NWA Times, 2 January 2011
Israel needs tough love from the U.S.
Despite major disagreements with some Israeli actions, the U.S. government and most Americans, including me, have supported Israel since its founding in 1949. Israel continues receiving $3 billion annually in mostly military assistance from the U.S., amounting to one-third of all U.S. foreign aid. Furthermore, U.S. diplomatic support has been crucial for Israel, with the U.S. often standing alone with Israel at the United Nations. For example, during 1972-2006 the U.S. vetoed, by its single vote, 42 U.N. Security Council resolutions that were unfavorable to Israel.
But in light of recent events, it's time to question this policy. Is it in America's interest? Is it in the world's interest? Is it even in Israel's interest? I raise this last question because, in light of increasing Israeli obstinacy over their illegal (according to the International Court of Justice) settlements in the West Bank and East Jerusalem, Israel appears to be its own worst enemy. At a White House news conference last March, the well-known author and reporter Helen Thomas asked the President's press secretary "How can the U.S. support Israel when it continues to violate international law?" Sadly, this has become a good question.
For over forty years, Israel's settlements in the occupied territories have been an obstacle to peace. Not only President Obama, but also the nine presidents before him, have opposed settlement construction. The settlements, the checkpoints, the settler-only roads, and the illegal route of Israel's security barrier, make daily life impossible for Palestinians.
These days, it's Israel, more than Palestine, who is holding out on the peace process. Palestinian President Mahmoud Abbas has gone so far as to state unilaterally that Palestinians are ready to end all historic claims, such as the right of return for those displaced from Israeli soil, once they establish their state in the lands Israel has occupied in the 1967 Mideast war. But ironically, when Abbas appealed to Israeli Prime Minister Netanyahu to halt settlement building in order to continue the peace process, the Israeli leader told him his own government would fall if he halted settlement activity because of opposition from settlers and their sympathizers. This represents a sad failure of Israeli democracy.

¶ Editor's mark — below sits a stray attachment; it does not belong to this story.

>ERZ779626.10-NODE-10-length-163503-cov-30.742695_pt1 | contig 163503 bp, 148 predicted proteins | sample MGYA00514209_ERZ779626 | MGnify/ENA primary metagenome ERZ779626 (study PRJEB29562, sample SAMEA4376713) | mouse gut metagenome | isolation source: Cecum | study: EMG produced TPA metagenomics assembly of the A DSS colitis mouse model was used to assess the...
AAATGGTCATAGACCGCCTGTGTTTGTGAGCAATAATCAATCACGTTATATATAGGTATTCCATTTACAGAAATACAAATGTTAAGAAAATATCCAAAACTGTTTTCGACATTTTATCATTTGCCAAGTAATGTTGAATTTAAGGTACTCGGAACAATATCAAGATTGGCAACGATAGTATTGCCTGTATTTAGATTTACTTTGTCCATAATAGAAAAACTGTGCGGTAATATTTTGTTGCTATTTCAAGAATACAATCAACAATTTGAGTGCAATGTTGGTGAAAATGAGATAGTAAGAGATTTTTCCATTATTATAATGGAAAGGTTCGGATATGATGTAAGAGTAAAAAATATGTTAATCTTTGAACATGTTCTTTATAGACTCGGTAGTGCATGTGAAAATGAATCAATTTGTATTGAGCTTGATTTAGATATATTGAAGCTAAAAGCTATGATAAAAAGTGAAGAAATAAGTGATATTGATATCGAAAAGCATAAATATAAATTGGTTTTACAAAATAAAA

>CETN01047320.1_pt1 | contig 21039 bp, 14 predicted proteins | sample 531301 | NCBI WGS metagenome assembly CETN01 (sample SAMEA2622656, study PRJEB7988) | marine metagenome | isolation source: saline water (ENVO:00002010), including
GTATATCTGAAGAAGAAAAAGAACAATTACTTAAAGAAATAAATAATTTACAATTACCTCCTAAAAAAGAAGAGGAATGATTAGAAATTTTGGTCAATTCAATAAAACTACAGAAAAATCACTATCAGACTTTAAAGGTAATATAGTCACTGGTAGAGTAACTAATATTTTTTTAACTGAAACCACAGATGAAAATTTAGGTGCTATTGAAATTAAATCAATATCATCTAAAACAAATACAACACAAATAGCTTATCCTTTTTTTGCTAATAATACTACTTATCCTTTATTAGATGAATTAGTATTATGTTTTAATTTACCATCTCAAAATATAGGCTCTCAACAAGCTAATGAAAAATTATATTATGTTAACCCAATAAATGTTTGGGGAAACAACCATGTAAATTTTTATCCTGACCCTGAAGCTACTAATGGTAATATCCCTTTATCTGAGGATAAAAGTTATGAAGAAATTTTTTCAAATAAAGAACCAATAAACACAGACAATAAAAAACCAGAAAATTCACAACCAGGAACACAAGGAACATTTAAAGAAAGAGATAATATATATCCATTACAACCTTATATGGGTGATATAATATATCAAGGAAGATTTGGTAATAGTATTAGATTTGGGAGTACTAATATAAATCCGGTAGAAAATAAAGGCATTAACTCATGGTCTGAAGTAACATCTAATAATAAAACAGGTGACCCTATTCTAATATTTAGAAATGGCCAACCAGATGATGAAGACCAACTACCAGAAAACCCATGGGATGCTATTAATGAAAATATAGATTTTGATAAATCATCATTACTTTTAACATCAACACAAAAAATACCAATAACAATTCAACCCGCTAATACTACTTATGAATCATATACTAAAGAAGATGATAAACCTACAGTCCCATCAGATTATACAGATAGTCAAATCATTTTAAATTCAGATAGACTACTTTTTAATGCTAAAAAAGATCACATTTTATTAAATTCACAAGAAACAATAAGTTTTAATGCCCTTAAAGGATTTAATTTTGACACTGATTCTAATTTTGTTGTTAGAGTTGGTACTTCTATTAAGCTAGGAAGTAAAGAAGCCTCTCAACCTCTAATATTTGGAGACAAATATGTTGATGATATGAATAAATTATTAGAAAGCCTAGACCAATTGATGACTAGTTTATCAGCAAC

Ever since the 1967 war, our president and his entire foreign policy establishment have lavished enormous attention on getting a peace agreement. The Palestinian-Israeli stand-off has been terrible for the U.S., stimulating much of the anger that Muslim and other nations have directed against us, and it's been terrible for Palestine and Israel. Despite decades of effort and despite occasional negotiations, there is no peace. In late August this year, following months of U.S. mediation efforts, peace talks finally got going again amid a flurry of expectations and a grudging temporary moratorium on Israeli settlement activity. By late September, the talks had ground to a halt because the moratorium ran out. In October, Netanyahu said Israel's settlement freeze couldn't continue because he wouldn't be able to maintain his center-right political coalition if he allowed it to continue. By November, the U.S. was begging Israel for just a 90-day moratorium on settlements in just the West Bank (not including East Jerusalem, a major zone of contention), offering rewards to Israel for playing along--top end warplanes and diplomatic protection in the U.N. In early December, the U.S. abandoned efforts to persuade Israel to slow settlement activity. As I write these words in mid December (because I'll be away for two weeks), peace efforts are at a stalemate and the U.S. is at a loss about what to do next.
The outlines of a rational peace agreement have been clear for years: Israel must give up its settlements in return for the Palestinians giving up the right of return to their pre-1949 lands in present-day Israel. Jerusalem must be shared, with West and East Jerusalem probably becoming the capitols of Israel and Palestine, respectively. Some larger older Israeli settlements could be retained, by mutual agreement, in return for allowances for some Palestinians to return to their pre-1947 homes.
For the good of all concerned including Israel herself, Israel needs some tough love. There's no reason why we should continue providing $3 billion in aid plus diplomatic cover to a nation that is harming U.S. interests. We need to tell Israel that we can no longer provide either the aid or the cover unless they absolutely end all settlement activity permanently, and come to a reasonable agreement with the Palestinians.